The Land Where Despair and Hope Live Together
March 28, 2019
The last two weeks, I traveled around the once-mighty country of Liberia. Visiting a young family who works with Water4, planting freshwater wells where needed, I was able to experience much of Monrovia, the capital of the country. We also spent a few days out in the bush, where the terrain is more tropical jungle, than African savannah.
Did you know that Liberia was once a prosperous, booming country? Of course, it had its issues, which probably began in the 1800s, when freed slaves from America were transplanted back to this African soil. The freed slaves took what they had learned from America and created their own caste system, by enslaving the natives there.
By the 1980s, the tension between the classes had grown so severe, fighting, then ultimately war broke out in 1989. This war lasted more than two decades, with a brief couple-year break from 1997-1999.
Now, almost 20 years later, most of Liberia, Monrovia in particular, still runs on the thinnest of threads and breathes in despair as its main source of oxygen.
Many of the people I saw never smiled, and it was clear that the mortality rate hovers in the mid-50s to early 60s. I wondered why so few people had wrinkles—it was because people don’t live that long in its deplorable environment. The health conditions are poor, poor, poor.
Nowhere did I see a more clear picture of despair than in the once-five star hotel and gem of Monrovia, the International Ducor Hotel. Perched high on a hill, today the Ducor is a constant reminder of how life once was, what it became, and what is now left.
When we arrived there my last morning in Monrovia, my friend bribed the security guard to open the locked and barbed-wire gates surrounding the hotel. This was really nothing more than an entrance fee, as we ran into other “trespassers” also receiving personal tours by security guards. (And that’s Liberia.)
It was in this abandoned, destroyed pile of cement blocks where I felt my first tinge of fear during my two-week stay. Led by a security guard and the tiny light on his flip phone, we climbed eight floors up narrow cement stairs with no railing, to reach the roof.
The views were spectacular; I saw all of Monrovia from shore line to the furthest stretches of neighborhoods. Though today if you were to view this at night, there would be no street lights or store fronts shining back as there is no central electricity in the entire country.
I poked my head into one of the luxurious suites and every single piece of hardware and wiring that could be removed had been, as well as every single spec of furniture and carpet. The walls had all been scraped down to the bare cement as people tore through the entire building, finding wire, pipes, anything salvageable.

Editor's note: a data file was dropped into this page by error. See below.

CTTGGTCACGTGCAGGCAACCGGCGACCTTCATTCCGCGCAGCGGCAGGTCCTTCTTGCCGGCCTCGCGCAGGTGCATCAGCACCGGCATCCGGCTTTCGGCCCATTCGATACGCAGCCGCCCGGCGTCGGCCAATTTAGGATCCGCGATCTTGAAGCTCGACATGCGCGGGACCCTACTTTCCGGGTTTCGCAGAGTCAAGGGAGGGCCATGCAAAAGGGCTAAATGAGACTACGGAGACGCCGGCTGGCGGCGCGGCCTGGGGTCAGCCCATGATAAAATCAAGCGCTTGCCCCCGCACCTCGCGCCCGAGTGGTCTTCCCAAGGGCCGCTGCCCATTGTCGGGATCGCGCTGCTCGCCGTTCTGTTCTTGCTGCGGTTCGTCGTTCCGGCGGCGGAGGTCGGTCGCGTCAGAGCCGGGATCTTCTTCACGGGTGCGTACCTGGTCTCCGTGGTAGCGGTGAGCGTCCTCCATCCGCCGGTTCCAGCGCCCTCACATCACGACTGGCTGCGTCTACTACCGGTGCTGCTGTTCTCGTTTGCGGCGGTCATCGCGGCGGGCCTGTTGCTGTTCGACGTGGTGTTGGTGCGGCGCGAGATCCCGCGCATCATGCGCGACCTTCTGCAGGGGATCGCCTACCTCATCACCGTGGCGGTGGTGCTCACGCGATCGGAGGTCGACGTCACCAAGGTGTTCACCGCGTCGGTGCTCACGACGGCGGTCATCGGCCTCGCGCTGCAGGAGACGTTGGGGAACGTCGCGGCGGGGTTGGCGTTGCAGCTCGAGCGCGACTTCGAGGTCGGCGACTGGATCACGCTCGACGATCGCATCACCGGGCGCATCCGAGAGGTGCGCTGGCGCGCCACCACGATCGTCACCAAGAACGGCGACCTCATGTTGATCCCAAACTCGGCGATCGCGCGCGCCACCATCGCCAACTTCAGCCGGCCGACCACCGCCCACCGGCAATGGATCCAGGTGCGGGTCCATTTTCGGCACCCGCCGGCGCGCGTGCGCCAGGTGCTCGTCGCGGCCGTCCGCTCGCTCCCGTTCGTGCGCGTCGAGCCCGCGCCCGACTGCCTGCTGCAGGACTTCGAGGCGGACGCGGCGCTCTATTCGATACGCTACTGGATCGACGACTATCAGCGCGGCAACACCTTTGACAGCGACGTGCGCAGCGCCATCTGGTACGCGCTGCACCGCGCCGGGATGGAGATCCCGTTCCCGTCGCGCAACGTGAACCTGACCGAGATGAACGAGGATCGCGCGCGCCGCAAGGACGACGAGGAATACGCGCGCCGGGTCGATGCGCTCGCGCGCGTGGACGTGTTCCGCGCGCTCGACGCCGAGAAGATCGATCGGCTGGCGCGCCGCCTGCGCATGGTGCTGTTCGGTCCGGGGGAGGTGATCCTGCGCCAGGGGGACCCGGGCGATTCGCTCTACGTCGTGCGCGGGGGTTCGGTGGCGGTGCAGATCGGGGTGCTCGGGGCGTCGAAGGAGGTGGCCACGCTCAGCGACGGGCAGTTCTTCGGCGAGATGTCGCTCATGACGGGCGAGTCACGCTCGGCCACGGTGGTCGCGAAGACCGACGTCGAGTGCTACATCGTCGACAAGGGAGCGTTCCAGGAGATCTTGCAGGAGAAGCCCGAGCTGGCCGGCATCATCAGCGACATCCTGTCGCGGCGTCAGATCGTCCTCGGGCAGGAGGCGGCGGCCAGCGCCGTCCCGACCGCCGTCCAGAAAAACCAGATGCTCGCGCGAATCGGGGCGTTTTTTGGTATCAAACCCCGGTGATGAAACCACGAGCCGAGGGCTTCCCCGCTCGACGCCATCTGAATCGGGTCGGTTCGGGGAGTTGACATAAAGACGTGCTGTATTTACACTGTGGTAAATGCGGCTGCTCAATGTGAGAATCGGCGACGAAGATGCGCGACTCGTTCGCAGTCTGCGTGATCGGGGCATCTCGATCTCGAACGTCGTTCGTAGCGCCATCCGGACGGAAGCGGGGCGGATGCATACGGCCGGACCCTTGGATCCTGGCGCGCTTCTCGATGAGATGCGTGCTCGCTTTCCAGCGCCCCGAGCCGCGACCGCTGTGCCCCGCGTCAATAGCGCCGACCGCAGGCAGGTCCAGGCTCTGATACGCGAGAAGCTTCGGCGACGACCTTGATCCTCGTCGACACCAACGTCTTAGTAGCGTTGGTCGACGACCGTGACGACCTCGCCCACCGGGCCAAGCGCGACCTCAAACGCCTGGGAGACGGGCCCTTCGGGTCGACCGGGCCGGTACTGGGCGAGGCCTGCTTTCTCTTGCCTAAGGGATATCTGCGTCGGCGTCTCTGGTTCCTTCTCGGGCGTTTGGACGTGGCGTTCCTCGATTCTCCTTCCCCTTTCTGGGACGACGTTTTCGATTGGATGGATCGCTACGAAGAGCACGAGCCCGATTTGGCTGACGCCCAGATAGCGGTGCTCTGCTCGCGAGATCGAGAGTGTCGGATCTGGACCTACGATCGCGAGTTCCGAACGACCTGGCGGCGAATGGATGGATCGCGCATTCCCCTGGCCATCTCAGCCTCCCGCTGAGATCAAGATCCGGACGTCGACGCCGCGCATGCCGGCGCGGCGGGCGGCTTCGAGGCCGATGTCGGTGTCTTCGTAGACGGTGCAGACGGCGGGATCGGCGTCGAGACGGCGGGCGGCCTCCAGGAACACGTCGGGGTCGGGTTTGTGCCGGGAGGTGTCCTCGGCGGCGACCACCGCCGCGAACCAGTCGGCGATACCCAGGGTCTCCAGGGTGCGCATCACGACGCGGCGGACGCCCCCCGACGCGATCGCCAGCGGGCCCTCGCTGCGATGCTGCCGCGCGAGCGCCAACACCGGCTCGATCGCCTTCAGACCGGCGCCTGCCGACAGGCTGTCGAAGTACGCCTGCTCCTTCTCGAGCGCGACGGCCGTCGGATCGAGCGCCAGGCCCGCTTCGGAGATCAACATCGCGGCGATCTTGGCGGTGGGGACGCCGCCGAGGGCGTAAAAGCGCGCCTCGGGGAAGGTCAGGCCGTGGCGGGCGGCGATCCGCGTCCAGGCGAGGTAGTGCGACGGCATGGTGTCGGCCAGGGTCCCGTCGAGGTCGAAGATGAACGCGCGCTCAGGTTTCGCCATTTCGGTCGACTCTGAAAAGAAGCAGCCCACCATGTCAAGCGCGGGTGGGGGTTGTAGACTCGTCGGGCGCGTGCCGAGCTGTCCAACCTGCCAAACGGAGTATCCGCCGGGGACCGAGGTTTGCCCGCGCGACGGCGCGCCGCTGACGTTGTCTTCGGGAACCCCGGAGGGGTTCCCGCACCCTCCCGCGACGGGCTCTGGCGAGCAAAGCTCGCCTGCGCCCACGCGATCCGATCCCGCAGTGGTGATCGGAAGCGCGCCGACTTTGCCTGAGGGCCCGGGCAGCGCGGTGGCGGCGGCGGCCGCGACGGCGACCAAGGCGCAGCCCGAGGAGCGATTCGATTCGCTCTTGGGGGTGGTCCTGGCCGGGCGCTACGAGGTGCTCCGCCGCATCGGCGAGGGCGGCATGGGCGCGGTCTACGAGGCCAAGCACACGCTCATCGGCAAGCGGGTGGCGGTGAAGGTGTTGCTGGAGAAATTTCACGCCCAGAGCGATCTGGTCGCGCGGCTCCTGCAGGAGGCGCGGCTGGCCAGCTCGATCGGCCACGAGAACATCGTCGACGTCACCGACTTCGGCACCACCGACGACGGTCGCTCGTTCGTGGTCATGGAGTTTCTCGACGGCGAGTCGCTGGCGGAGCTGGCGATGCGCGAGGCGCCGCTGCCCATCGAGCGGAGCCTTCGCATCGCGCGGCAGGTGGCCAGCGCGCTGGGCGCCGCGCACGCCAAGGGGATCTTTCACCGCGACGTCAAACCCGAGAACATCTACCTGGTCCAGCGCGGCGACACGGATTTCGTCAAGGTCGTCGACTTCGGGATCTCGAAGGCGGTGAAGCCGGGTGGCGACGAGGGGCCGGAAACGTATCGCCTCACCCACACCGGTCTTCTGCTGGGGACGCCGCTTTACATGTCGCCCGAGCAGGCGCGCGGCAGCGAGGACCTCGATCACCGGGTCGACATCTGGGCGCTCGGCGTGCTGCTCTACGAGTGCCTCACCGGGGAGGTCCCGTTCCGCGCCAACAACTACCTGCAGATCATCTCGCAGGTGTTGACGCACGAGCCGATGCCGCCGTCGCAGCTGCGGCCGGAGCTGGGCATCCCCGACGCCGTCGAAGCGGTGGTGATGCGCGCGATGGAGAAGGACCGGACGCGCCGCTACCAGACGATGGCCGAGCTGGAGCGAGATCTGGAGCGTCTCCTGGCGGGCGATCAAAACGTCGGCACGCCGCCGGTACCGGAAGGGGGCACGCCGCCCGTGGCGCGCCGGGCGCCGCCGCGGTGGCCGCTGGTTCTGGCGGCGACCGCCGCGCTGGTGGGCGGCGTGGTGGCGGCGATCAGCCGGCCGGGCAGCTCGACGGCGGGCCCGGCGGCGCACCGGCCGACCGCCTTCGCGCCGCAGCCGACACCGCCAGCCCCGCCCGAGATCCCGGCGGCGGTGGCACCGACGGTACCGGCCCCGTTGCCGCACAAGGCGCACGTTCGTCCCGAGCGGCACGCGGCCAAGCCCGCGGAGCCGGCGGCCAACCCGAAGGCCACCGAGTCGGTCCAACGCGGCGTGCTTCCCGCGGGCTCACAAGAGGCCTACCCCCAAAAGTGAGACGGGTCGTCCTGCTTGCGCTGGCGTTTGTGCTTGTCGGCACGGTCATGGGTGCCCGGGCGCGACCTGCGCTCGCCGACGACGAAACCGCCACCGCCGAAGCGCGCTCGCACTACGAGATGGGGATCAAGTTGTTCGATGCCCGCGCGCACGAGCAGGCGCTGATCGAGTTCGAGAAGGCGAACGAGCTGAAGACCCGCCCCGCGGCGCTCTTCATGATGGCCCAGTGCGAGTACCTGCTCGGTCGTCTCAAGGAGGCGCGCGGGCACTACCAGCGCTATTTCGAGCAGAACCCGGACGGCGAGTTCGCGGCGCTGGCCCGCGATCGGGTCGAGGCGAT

Despair. The despair of the Ducor had crept into my bones. I could feel it. That’s where my fear had come from.
As we slowly drove down the pot-holed street back into the bustle of the capital city, I swiped through my cameral roll of pictures I had taken earlier that morning.
We had just dropped off the 4-year old at preschool when loud band music was heard from down the street. Not just any band music--marching band, complete with drums, horns, and whatever other instruments you logistically can march with.
Cheerleaders with pompoms pranced behind them.
Before I go any further, I have to confess that before I could actually enjoy the sight, I had to get over the shock that this festive parade on a Friday morning in the school week was literally sharing the road with oncoming traffic. (Again, that is Liberia.)
Following the band and cheerleaders, were all sorts of teams of dancers, small ones with their mamas, big ones dressed in traditional costumes, and many in between. It went on for several minutes.
I didn’t move from the spot until the entire parade had passed, and the traffic had resumed its typical somewhat controlled chaos. (Which is almost as fun to watch as a parade, as long as you are not on the roads yourself.)
I had not only witnessed a colorful array of students celebrating their church’s 10th anniversary, but I had watched Hope dance before me.
Despair may have stolen center stage of Liberia with its destroyed buildings and streets, economic havoc, and corruption all over. But Hope is in the wings, behind the curtains, waiting for its turn to take the spotlight.
And with every organization like Samaritan's Purse, Water4, and Orphan Aid Liberia that comes, they bring a little bit more hope to this struggling world. And with every Liberian student who goes to school and learns to read and write and is encouraged to pursue their dreams, more hope is created. And before we know it, this country could once again be overflowing with hope and promise and goodness.
To Liberia: May your Hope always defeat Despair.
(For a quick, entertaining journey alongside my travels in Liberia, check out The Creative Farm Girl on Facebook or on Instagram (or #whitegirlinliberia), which started on March 11.)